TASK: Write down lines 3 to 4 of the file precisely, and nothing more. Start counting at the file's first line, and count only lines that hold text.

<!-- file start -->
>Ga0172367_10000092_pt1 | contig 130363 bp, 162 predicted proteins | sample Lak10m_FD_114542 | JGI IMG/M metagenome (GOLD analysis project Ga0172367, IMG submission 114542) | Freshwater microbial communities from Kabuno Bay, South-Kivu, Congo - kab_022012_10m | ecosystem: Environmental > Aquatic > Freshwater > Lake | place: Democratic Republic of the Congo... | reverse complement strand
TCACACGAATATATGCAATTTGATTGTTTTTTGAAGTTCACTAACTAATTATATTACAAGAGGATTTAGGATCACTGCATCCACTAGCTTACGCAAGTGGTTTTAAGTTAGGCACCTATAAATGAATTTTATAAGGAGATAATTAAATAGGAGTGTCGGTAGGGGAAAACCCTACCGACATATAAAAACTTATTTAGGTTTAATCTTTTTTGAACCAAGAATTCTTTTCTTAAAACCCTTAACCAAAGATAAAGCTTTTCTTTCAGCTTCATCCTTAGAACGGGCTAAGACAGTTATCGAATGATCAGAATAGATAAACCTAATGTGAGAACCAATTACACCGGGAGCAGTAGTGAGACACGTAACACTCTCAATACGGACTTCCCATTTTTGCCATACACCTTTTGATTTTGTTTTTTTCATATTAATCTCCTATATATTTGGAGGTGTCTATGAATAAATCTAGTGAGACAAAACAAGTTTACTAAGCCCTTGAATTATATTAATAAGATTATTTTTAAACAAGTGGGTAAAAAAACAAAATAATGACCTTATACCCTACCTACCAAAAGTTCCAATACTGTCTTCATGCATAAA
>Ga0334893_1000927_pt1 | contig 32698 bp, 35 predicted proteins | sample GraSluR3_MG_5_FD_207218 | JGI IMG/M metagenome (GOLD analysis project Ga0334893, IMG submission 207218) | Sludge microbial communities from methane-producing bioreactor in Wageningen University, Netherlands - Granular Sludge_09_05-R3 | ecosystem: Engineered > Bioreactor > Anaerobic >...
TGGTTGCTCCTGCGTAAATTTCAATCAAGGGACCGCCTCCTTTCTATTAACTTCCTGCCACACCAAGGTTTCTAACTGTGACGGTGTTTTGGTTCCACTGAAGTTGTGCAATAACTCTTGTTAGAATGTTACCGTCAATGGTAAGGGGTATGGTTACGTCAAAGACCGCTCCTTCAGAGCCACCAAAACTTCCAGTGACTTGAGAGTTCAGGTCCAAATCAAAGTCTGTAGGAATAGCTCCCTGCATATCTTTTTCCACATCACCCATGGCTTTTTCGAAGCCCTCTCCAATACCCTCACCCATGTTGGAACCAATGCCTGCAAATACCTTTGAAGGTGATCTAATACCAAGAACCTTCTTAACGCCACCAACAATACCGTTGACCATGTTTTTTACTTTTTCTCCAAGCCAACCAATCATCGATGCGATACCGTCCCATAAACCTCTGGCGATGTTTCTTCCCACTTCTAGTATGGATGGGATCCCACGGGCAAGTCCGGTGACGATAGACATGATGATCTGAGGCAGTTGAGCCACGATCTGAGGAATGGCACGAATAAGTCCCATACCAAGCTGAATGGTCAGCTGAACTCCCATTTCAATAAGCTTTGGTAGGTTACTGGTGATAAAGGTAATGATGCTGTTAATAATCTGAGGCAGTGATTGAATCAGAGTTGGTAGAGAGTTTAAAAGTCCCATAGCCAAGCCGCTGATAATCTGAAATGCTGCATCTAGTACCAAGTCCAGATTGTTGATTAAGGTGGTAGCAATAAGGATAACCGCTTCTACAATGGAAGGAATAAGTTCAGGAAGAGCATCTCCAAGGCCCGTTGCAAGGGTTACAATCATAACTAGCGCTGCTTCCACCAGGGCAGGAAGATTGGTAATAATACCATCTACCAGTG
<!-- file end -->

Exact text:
>Ga0334893_1000927_pt1 | contig 32698 bp, 35 predicted proteins | sample GraSluR3_MG_5_FD_207218 | JGI IMG/M metagenome (GOLD analysis project Ga0334893, IMG submission 207218) | Sludge microbial communities from methane-producing bioreactor in Wageningen University, Netherlands - Granular Sludge_09_05-R3 | ecosystem: Engineered > Bioreactor > Anaerobic >...
TGGTTGCTCCTGCGTAAATTTCAATCAAGGGACCGCCTCCTTTCTATTAACTTCCTGCCACACCAAGGTTTCTAACTGTGACGGTGTTTTGGTTCCACTGAAGTTGTGCAATAACTCTTGTTAGAATGTTACCGTCAATGGTAAGGGGTATGGTTACGTCAAAGACCGCTCCTTCAGAGCCACCAAAACTTCCAGTGACTTGAGAGTTCAGGTCCAAATCAAAGTCTGTAGGAATAGCTCCCTGCATATCTTTTTCCACATCACCCATGGCTTTTTCGAAGCCCTCTCCAATACCCTCACCCATGTTGGAACCAATGCCTGCAAATACCTTTGAAGGTGATCTAATACCAAGAACCTTCTTAACGCCACCAACAATACCGTTGACCATGTTTTTTACTTTTTCTCCAAGCCAACCAATCATCGATGCGATACCGTCCCATAAACCTCTGGCGATGTTTCTTCCCACTTCTAGTATGGATGGGATCCCACGGGCAAGTCCGGTGACGATAGACATGATGATCTGAGGCAGTTGAGCCACGATCTGAGGAATGGCACGAATAAGTCCCATACCAAGCTGAATGGTCAGCTGAACTCCCATTTCAATAAGCTTTGGTAGGTTACTGGTGATAAAGGTAATGATGCTGTTAATAATCTGAGGCAGTGATTGAATCAGAGTTGGTAGAGAGTTTAAAAGTCCCATAGCCAAGCCGCTGATAATCTGAAATGCTGCATCTAGTACCAAGTCCAGATTGTTGATTAAGGTGGTAGCAATAAGGATAACCGCTTCTACAATGGAAGGAATAAGTTCAGGAAGAGCATCTCCAAGGCCCGTTGCAAGGGTTACAATCATAACTAGCGCTGCTTCCACCAGGGCAGGAAGATTGGTAATAATACCATCTACCAGTG